Recent Developments February 2017

News Update EU State Aid Special
7 February 2017

The Absence of Economic Data in State Aid Investigations

In 2011, the Greek company OPAP was granted an exclusive license to operate 35.000 Video Lottery Terminals ("VLT Agreement") in Greece. Several companies filed a complaint with the Commission in which they submitted that the grant involved incompatible state aid. In 2012, the Commission concluded that the VLT Agreement was free of state aid. The complaining companies brought an action for annulment of the decision, which the General Court dismissed in 2013. In the appeal case before the Court of Justice of the EU ("CJEU") the complaining companies argued that the absence of certain economic data in the Commission decision resulted in an infringement of their right to effective judicial protection because they were prevented from arguing that there was a manifest error of the assessment on the part of the Commission due to this absence. The CJEU now rejects this appeal, concluding that the companies did not specify to what extent the data would have been relevant for the purpose of providing evidence that the Commission had encountered serious difficulties as regards the classification of the VLT Agreement as aid.

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Court of Justice Dismisses Commission Appeal in Lübeck Airport Case

In 2007, the Commission adopted a decision to initiate the formal investigation procedure in relation to a contract concluded between Flughafen Lübeck GmbH ("FL") and Ryanair that set airport charges for Ryanair lower than those laid down in the 1998 schedule of charges. FL brought an action for annulment of this decision. FL was wholly owned by the City of Lübeck and the airport was sold in 2013. The General Court concluded that FL was directly and individually concerned by the decision and therefore had standing when the action was brought. It concluded that FL had retained a legal interest in bringing proceedings after the airport was sold. The CJEU dismisses the appeal of the Commission and concludes that after the privatisation of the airport the City of Lübeck remained at least exposed to the risk that a national court might order the recovery of any aid granted when FL owned the airport. In the absence of a final decision of the Commission closing the formal investigation procedure, the City of Lübeck therefore retained an interest in bringing proceedings seeking for the annulment of the decision a dispute.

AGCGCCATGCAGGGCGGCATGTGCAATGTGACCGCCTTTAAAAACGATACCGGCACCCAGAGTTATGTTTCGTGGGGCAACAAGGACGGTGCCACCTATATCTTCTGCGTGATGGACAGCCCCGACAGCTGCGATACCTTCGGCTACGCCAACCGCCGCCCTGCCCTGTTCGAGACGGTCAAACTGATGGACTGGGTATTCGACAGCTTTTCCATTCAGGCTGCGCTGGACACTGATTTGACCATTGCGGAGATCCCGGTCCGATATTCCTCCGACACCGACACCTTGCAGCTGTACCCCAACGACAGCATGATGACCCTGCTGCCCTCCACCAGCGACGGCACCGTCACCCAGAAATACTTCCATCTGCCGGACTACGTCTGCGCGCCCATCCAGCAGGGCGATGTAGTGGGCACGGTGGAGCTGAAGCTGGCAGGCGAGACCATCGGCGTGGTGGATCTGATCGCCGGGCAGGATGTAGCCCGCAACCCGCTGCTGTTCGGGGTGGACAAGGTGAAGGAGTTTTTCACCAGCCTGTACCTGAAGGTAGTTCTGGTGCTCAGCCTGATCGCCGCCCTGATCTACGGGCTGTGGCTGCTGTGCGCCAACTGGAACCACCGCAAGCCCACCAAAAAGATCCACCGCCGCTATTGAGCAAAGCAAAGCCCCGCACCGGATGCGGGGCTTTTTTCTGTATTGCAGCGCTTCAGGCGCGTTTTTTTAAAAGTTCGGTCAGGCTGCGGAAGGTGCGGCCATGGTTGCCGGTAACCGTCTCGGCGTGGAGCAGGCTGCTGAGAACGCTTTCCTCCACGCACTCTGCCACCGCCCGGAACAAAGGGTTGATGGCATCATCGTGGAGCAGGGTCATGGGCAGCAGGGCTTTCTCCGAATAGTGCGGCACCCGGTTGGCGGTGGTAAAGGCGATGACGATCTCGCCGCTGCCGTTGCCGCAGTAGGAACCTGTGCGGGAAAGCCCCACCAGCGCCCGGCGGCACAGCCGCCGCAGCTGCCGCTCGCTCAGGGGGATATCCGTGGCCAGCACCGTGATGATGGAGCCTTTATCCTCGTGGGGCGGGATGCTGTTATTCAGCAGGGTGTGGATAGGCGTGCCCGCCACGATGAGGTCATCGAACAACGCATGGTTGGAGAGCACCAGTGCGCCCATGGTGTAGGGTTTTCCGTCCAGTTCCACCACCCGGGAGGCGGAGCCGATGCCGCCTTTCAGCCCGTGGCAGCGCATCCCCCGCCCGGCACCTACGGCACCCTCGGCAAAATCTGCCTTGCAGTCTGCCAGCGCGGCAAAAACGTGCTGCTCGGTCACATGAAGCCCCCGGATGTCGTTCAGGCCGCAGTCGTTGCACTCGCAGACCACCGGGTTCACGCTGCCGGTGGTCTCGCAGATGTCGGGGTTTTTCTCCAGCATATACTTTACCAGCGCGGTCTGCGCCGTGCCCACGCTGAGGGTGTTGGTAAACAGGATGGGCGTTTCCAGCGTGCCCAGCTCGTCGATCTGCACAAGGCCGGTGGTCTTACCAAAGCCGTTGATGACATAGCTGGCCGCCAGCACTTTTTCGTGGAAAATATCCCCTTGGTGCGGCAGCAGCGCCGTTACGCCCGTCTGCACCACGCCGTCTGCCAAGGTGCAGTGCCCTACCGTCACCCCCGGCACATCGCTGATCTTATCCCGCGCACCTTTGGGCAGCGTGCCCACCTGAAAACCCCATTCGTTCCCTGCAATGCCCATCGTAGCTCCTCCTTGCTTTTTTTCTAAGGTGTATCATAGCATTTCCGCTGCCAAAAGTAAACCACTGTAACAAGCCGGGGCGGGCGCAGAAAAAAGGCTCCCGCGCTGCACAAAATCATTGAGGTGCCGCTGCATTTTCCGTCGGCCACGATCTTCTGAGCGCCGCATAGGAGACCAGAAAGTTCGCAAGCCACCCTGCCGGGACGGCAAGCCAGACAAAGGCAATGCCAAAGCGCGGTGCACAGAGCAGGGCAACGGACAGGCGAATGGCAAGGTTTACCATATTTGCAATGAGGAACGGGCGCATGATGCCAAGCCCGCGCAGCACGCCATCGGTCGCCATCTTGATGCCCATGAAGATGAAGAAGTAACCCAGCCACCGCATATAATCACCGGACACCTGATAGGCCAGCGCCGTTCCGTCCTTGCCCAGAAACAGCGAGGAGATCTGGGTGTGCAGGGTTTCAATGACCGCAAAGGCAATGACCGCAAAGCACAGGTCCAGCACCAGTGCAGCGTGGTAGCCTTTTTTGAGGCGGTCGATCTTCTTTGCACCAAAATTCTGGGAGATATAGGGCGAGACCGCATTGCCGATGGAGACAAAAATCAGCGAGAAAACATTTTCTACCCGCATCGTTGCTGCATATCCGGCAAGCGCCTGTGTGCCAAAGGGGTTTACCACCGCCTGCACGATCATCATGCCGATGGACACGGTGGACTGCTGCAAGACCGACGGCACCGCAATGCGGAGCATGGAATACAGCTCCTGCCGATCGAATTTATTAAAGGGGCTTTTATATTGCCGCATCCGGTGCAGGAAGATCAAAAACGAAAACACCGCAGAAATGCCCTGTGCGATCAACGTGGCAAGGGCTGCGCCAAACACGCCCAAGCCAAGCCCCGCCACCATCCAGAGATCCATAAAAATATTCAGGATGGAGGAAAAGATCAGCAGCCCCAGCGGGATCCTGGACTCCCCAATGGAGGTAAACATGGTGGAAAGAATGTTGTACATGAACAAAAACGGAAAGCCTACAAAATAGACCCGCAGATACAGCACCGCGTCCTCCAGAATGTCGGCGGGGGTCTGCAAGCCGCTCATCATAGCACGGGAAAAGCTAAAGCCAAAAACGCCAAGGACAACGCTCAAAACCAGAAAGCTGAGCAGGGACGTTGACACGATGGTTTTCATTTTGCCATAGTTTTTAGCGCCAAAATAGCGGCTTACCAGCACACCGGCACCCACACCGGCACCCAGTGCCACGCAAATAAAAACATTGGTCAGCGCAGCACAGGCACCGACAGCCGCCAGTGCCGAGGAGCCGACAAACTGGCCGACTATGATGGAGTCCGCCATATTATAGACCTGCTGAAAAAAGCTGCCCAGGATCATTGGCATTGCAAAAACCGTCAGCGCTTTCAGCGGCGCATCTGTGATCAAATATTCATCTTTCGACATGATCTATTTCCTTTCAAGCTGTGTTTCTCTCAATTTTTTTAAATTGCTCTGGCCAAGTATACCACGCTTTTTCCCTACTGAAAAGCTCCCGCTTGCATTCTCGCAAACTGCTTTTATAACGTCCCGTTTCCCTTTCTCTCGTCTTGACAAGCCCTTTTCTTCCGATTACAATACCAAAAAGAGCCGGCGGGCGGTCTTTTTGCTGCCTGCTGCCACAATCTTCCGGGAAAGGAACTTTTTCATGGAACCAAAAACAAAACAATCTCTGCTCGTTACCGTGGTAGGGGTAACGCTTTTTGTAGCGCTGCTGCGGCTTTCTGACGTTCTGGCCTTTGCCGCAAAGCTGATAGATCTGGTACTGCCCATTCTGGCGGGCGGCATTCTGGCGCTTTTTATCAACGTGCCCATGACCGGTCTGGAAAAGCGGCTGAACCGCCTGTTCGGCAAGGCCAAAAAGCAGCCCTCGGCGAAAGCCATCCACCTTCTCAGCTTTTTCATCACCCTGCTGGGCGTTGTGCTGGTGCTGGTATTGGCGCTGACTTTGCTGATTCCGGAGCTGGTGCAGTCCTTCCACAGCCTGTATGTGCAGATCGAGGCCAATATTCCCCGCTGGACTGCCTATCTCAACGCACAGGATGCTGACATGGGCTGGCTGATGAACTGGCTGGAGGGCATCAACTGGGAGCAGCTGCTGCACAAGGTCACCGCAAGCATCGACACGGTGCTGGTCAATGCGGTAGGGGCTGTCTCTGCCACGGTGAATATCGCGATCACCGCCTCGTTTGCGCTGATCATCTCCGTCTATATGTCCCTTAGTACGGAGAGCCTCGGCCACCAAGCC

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Belgium Passes Law to Recover Illegal Aid in Excess Profit Ruling Case

In the final days of 2016, Belgian lawmakers approved a law which allows the Belgian government to recover more than € 700 million in corporate tax breaks. In January 2016, the Commission decided that selective tax advantages granted under the Belgian 'excess profit' tax scheme constitute illegal state aid. The scheme reduced the corporate tax base of the companies by between 50% and 90% to discount for so-called 'excess profits' that allegedly result from being part of a multinational group. At least 35 multinationals benefitted from the scheme. Belgium and several of the beneficiaries lodged an appeal against the Commission decision at the General Court. Meanwhile, Belgium is under the obligation to start the recovery of the illegal state aid while the appeal is pending. The Belgian law of 25 December 2016 provides the government with the legal mechanism to recover the illegal aid from the concerned multinationals.

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New Dutch Guidance Document on State Aid

The Dutch Ministry of the Interior and Kingdom Relations published a guidance document on state aid for the Dutch levels of government ("Handreiking Staatssteun voor de Overheid"). The document is a tool for policy officers and financial or judicial staff of ministries and other aid granting authorities. The document bundles the available information on state aid after the modernization of the state aid rules. The modernization resulted in more opportunities for national authorities to grant aid without a prior notification.

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The Houthoff Buruma EU team is available at or +32 (0)2 507 98 00.

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